With more than eight decades of adventures to choose from, and literally tens of thousands of comics chronicling those adventures, the very idea of selecting the Ten Best Marvel Comics is a daunting one. It’s one thing to be aware of Stan Lee’s oft-quoted (but perhaps apocryphal) dictum that the Marvel Universe is “the world outside your window,” and to accept that Marvel’s best stories are a combination of super heroics and soap opera — a potent mix created by Lee but perfected, years later, by Chris Claremont on his X-Men comics — but how to pare down the substantial output of more than half a century of comics into just ten titles?
There are plenty of fan-favorite stories that wouldn’t make the cut – yes, I know about the 'Dark Phoenix Saga,' don’t worry – and perhaps some unexpected choices showing up in their place. The criteria is simple, however: Which display the Marvel values the strongest, reminding readers that, with great power there must come great responsibility, and that being a superhero wreaks havoc on your personal life? (That latter one is, admittedly, inferred rather than outright stated.) Which stories bring the promise of the dream that superheroes can be just like us to life in the most convincing manner? Which attempt to follow the Stan Lee and Jack Kirby dynamic of pairing melodramatic writing and truly killer art most faithfully?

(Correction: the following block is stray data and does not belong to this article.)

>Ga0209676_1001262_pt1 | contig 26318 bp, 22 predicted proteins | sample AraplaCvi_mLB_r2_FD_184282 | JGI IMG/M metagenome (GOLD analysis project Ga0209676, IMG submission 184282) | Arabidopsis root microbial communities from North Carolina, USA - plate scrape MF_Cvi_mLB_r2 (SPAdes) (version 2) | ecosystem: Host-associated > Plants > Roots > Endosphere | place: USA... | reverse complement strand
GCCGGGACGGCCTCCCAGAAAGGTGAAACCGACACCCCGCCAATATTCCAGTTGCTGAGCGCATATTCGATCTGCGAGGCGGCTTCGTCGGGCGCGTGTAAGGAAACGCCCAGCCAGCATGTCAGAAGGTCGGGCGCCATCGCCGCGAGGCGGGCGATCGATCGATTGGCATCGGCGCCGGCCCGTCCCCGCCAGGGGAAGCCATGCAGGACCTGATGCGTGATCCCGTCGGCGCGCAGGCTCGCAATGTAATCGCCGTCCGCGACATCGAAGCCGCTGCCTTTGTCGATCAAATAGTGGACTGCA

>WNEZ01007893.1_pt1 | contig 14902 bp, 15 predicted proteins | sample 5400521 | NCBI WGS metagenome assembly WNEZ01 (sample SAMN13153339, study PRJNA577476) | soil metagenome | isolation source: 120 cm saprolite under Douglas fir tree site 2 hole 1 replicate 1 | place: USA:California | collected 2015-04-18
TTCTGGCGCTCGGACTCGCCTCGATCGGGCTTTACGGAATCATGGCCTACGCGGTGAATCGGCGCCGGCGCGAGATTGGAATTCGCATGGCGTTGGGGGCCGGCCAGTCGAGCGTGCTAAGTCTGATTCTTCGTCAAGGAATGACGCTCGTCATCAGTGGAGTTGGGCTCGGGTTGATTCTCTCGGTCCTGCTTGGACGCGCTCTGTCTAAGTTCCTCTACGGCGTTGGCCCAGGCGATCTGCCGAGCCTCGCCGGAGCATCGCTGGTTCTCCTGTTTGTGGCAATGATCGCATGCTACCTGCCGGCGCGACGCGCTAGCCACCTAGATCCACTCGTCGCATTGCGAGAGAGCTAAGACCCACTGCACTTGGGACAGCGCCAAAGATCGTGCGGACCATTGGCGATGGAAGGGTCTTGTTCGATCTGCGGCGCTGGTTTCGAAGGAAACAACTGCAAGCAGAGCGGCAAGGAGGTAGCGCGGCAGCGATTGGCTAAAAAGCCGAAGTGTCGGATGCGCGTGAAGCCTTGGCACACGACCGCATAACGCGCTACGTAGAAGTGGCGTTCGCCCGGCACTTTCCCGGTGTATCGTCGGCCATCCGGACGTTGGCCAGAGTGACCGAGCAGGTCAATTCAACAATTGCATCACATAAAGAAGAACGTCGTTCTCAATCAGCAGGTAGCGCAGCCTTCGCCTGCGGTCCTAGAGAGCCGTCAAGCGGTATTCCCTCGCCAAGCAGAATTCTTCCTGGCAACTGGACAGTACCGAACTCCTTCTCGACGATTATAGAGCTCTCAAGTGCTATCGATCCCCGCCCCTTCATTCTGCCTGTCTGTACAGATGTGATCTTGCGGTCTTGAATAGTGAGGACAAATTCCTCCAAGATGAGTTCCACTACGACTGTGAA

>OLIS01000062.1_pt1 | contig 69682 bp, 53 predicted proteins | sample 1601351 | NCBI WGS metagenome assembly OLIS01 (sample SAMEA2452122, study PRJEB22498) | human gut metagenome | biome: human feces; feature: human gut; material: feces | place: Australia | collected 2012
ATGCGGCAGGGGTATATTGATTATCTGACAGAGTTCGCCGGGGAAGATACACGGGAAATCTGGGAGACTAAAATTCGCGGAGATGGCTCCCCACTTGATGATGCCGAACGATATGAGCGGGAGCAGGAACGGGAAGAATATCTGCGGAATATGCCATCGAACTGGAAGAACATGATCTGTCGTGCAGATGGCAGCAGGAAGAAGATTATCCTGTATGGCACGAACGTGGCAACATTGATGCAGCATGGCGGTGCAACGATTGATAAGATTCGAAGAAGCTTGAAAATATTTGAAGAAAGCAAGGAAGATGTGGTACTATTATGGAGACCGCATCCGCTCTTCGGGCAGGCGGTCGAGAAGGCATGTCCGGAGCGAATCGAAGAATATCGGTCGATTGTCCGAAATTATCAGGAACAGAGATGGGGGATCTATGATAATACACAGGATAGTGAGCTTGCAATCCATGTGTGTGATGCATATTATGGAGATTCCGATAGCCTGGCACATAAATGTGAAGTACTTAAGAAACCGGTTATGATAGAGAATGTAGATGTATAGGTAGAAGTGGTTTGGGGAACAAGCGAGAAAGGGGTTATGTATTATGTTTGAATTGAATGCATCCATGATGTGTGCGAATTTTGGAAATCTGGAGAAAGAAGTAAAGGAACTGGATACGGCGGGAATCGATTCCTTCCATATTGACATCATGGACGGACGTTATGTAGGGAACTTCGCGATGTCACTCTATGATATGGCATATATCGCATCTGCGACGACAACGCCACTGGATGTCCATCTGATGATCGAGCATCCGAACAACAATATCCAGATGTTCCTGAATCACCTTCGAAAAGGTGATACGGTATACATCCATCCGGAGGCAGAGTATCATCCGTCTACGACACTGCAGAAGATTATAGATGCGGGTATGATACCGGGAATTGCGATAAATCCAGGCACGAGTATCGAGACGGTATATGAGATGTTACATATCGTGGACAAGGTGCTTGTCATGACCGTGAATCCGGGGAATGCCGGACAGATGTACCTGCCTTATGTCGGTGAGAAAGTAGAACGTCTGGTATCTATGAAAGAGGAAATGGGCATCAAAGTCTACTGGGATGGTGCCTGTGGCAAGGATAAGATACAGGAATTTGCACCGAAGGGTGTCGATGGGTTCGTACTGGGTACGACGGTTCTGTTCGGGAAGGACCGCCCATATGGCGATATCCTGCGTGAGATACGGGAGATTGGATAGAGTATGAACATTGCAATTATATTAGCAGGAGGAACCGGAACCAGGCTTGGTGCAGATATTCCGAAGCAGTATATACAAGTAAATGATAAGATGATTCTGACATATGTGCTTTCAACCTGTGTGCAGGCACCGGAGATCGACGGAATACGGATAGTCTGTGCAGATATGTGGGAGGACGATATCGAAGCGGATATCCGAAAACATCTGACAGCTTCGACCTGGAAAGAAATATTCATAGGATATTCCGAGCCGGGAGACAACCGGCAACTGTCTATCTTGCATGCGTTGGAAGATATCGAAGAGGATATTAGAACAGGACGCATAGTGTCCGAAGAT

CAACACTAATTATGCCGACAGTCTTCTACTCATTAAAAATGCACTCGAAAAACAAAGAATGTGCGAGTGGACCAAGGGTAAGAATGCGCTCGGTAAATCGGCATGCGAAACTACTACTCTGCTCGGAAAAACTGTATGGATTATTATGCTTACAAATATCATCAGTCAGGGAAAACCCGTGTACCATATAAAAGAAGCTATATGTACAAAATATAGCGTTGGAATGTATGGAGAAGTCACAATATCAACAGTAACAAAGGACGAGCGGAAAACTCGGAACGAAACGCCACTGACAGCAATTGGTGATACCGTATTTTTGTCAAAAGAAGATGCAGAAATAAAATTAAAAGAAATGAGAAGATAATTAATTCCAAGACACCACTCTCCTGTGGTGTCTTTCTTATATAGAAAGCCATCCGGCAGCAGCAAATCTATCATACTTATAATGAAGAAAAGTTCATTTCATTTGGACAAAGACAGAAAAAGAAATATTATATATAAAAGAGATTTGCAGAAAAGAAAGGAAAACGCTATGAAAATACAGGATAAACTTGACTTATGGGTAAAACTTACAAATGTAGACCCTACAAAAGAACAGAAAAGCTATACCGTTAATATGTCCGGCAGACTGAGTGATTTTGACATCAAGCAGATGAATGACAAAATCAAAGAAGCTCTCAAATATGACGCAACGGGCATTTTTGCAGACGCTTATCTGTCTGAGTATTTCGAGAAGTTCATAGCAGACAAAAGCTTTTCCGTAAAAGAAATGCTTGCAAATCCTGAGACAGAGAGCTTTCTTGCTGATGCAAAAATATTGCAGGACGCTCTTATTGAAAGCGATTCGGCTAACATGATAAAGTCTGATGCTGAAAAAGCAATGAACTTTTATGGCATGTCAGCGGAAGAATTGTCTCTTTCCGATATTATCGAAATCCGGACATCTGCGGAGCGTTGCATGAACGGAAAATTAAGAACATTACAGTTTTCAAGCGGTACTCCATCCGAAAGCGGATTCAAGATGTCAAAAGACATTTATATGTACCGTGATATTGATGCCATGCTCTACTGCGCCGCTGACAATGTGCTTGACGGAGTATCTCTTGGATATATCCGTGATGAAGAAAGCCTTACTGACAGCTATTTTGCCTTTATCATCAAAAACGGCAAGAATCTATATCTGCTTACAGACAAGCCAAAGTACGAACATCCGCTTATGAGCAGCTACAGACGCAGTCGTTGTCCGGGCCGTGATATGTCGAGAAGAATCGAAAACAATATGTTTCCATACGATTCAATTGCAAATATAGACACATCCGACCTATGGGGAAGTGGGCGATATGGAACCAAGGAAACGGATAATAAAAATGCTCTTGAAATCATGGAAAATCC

You might not agree with the choices below. However, that doesn’t mean they’re wrong.
The arrival of writer/artist Walt Simonson on The Mighty Thor brought a sea change not just for the series, but Marvel as a whole; Simonson’s sharp, design-led aesthetic was a breath of fresh air amid a company filled with Jack Kirby and Neal Adams influences, and his writing replaced years of faux-Shakespeare superheroics with an epic scope served with a sense of humor, best exemplified by the year-long 'Surtur Saga.' There had never been a Thor comic like this; decades later, there still hasn’t.
For more than 20 years, fans knew what to expect from an Avengers comic – and then 'Under Siege' changed the rules, as villains unexpectedly hit the heroes where they lived (literally) and it looked as if, for the first time ever, the good guys might actually lose. Unusually tense for a comic where that was never the draw, this storyline showed Stern, Buscema, and Palmer at the top of their game, raising the stakes and remaking the rules right in front of the reader.
At its heart, Jonathan Hickman’s makeover of the X-Men franchise was a remix of the franchise’s past, taking what worked - mutants as a separate culture, mutantkind on its own island, humanity’s distrust of the mutant race – and turning up the volume to create something less All New, All Different and more The X-Men But Even More So. In doing so, ironically, he and his team of artists made the X-Men feel more new than they had in years.
If Daredevil is, at heart, the superhero with the worst luck in the world – and all evidence across years’ worth of comics certainly points to that being the case – then 'Born Again' is the ultimate Daredevil story, as Miller and Mazzucchelli take Matt Murdock’s life apart with surgical precision, elevating the Kingpin as a master villain in the process. Darker and arguably more meaningful than any hero/villain showdown published by the company to this point, it’s not only the defining Daredevil story, it’s one of the defining Marvel stories, period.